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    Regional districts get new leaders

    Superintendents scheduled for July 1

    New superintendents have been appointed to lead the Acton-Boxborough and Groton-Dunstable regional school districts, and both are expected to start July 1. The appointments are contingent upon the completion of contract negotiations.

    In Acton-Boxborough, Glenn Brand, the assistant superintendent for administration and finance in the Sharon schools, will take over at the same time that the district’s two member towns extend their regional arrangement. He will replace Superintendent Stephen Mills, who is retiring.

    “We’re excited for him to start and lead us through the expanded region,’’ said Maria Neyland, chairwoman of the Acton-Boxborough Regional School Committee and the Acton-Boxborough Transitional School Committee.


    In Groton-Dunstable, Kristan Rodriguez, assistant superintendent for curriculum in Chelmsford, will take the helm as the district looks to stabilize its finances and leadership.

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    Rodriguez will take over for Anthony Bent, who has served as the district’s interim superintendent since 2012, when Joseph Mastrocola resigned from the top job.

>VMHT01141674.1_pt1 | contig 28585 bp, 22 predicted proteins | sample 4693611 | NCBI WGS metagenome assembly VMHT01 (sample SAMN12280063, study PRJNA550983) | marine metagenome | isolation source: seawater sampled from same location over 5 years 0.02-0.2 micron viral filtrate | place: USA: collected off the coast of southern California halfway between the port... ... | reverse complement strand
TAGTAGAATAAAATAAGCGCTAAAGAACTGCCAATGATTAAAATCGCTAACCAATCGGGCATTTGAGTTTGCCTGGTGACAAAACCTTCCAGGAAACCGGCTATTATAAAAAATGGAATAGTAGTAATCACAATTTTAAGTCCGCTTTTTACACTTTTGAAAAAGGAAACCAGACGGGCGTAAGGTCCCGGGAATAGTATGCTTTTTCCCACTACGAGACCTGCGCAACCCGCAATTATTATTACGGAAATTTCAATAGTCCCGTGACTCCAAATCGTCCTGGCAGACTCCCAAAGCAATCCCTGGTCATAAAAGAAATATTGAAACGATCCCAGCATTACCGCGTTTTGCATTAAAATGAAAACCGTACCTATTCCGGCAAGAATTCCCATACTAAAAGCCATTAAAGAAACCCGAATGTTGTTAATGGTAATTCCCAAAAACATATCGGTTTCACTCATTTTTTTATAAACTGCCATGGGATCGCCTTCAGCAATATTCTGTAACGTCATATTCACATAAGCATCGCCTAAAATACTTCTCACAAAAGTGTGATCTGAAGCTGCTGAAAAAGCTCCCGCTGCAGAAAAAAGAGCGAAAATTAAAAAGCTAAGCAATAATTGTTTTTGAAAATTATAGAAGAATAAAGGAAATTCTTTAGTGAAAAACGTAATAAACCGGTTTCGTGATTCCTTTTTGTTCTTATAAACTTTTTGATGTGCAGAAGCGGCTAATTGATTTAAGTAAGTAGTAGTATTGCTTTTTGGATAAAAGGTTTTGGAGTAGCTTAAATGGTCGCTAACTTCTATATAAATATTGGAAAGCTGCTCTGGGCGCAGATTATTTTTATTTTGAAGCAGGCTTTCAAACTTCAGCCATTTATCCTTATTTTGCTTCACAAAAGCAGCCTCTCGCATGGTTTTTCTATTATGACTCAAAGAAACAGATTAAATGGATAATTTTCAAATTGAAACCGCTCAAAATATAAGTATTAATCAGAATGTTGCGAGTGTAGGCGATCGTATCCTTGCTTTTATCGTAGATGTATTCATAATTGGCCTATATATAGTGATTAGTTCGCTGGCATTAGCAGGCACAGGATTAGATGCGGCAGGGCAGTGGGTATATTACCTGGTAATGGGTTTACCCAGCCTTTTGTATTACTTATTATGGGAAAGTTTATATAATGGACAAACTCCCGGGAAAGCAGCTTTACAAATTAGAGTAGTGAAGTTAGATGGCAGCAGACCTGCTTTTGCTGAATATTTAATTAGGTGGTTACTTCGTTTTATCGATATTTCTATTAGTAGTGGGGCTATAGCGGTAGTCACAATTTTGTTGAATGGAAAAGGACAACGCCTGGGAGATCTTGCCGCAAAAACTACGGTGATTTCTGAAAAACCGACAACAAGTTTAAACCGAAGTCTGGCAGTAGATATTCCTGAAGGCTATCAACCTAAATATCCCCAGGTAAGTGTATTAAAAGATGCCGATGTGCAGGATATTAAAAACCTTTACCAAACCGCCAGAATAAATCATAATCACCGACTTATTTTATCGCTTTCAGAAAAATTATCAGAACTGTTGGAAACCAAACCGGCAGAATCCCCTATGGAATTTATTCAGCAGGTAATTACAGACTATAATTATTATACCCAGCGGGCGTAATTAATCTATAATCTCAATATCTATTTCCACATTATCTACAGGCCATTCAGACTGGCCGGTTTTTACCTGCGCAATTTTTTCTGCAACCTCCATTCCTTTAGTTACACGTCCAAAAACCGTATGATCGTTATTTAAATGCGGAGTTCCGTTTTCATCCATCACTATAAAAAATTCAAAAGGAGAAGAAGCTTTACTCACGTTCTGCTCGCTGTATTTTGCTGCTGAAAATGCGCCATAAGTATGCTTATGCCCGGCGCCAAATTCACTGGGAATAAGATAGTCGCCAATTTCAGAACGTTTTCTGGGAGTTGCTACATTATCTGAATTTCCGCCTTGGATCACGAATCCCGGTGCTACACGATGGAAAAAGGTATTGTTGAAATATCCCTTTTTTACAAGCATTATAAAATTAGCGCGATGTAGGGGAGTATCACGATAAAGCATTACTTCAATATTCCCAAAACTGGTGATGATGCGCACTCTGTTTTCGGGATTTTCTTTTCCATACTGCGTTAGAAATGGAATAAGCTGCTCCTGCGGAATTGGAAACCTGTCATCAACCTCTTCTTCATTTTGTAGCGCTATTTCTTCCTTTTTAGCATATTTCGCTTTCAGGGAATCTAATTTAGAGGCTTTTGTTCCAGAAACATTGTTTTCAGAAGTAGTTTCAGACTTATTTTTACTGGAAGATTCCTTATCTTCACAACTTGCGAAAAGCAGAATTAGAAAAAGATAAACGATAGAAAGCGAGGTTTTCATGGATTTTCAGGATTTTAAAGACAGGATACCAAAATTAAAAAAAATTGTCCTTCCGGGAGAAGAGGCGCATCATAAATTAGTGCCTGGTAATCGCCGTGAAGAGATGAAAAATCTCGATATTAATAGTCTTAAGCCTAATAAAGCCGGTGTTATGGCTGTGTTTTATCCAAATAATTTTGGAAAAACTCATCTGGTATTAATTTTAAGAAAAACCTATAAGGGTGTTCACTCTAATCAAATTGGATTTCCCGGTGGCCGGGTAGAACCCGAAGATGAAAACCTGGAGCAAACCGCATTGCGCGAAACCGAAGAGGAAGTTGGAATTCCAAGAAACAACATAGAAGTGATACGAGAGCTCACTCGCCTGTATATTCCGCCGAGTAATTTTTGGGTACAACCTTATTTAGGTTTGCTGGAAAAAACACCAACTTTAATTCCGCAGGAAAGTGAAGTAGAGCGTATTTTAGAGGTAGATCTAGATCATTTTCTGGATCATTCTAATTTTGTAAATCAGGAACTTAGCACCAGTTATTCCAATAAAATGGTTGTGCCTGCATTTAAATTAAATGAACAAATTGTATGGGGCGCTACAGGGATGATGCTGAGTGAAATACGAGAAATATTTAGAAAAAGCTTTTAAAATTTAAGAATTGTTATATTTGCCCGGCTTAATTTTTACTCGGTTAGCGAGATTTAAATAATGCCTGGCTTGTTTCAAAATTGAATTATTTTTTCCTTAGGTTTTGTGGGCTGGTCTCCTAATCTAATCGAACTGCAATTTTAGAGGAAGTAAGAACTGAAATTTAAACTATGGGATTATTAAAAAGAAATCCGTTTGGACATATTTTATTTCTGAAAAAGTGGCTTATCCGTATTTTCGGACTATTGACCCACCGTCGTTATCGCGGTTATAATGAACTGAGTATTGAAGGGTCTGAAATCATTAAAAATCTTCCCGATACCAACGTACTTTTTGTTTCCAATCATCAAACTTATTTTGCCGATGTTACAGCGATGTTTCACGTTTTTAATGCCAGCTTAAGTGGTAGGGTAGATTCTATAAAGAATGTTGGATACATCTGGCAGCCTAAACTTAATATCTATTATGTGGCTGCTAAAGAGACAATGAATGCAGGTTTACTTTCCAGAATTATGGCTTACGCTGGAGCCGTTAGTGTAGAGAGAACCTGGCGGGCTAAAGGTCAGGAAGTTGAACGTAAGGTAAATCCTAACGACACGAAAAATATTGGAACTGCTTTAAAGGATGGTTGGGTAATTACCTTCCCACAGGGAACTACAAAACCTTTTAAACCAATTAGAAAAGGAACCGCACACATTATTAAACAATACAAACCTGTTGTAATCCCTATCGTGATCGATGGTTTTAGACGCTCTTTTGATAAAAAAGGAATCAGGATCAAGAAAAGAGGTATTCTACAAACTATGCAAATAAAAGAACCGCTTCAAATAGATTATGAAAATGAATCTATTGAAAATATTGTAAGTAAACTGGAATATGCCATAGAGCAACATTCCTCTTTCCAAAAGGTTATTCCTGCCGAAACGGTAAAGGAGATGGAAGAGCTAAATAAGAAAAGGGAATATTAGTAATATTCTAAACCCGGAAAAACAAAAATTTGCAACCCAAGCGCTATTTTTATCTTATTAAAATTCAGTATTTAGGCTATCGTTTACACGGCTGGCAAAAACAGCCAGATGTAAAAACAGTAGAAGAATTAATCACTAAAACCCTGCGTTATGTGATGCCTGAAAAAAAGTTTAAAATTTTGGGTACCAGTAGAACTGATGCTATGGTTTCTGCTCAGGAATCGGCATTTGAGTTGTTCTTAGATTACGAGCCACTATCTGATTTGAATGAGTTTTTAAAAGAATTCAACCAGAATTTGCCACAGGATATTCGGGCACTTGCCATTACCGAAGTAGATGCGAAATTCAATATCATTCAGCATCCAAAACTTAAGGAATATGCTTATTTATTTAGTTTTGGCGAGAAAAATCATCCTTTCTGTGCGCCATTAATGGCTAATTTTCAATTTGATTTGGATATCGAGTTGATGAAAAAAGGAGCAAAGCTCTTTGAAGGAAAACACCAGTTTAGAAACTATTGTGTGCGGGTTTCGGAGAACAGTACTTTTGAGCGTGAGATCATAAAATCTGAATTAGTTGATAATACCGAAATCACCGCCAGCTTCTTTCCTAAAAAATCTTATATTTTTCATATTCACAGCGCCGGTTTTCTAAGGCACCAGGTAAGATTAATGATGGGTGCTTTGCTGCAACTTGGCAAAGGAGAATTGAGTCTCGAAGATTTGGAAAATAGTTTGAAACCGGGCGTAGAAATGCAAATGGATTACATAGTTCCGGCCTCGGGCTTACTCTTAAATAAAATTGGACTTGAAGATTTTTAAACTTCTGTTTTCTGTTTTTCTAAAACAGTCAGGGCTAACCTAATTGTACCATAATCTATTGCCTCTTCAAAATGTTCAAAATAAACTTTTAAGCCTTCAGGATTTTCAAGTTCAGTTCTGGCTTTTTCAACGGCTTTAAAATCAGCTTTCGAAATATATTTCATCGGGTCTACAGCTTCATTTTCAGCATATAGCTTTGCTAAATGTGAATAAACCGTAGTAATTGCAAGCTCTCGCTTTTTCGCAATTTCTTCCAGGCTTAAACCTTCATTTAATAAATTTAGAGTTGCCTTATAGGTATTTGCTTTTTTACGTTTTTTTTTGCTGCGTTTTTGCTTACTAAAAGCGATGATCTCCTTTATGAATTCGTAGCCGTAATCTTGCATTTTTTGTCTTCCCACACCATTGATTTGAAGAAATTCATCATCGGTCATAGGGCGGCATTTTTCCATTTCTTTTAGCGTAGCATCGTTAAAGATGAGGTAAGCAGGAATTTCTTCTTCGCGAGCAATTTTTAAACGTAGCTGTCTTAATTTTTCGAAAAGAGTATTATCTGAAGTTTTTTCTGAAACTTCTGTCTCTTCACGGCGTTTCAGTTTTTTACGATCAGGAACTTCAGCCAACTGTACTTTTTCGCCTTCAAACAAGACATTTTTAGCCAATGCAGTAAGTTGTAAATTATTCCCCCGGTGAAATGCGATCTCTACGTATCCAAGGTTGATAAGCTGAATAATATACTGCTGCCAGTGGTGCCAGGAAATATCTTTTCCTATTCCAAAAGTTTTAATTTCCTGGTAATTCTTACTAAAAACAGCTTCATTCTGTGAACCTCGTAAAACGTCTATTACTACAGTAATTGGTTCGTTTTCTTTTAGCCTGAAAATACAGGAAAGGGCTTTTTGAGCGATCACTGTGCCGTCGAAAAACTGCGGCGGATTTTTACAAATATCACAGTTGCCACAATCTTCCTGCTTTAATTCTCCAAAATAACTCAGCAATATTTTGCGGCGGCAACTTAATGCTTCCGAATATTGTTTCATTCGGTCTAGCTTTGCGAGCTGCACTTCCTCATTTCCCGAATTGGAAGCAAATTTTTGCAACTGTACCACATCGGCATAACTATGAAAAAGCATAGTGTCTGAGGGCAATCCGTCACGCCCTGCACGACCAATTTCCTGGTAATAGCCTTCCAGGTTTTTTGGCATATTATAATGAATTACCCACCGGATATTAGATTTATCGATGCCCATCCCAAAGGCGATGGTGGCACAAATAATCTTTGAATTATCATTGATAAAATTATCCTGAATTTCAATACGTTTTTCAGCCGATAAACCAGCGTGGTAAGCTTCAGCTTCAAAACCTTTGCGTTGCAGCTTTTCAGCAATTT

“It’s exciting and energizing to have Kristan in particular as our next leader,’’ said Alison Manugian, chairwoman of the Groton-Dunstable Regional School Committee.

    Last year, nearly 30 school districts across the state were looking for a new superintendent, a daunting figure that prompted Lincoln-Sudbury Regional officials to put off their search and instead extend the contract of the district’s interim leader, Bella Wong. Wong, who was appointed for the current school year, agreed to an extension in October that will cover next year as well.

    The Belmont School Committee voted last month to appoint John Phelan as its new superintendent, effective July 1. Phelan, the assistant superintendent of curriculum and personnel for the Milton school system, will replace Thomas Kingston, who has been the district’s interim superintendent since 2011.


    Also, the Ayer Shirley Regional School District will start reviewing resumes Feb. 14.

    In Acton-Boxborough, Neyland said they feel fortunate to have found a leader with both an educational and financial background in Brand. Acton and Boxborough have long shared middle and high schools, but voted last year to regionalize their elementary schools starting in September.

    Brand has served as assistant superintendent for administration and finance in Sharon since July 2011. He previously worked as a middle school principal, including five years at the Pollard Middle School in Needham. He began his career as a classroom teacher in both elementary and middle school grades.

    The other finalists in Acton-Boxborough were Marie Altieri, director of personnel and administrative services for the Acton and Acton-Boxborough districts, and Brett Kustigian, superintendent of the Sutton schools.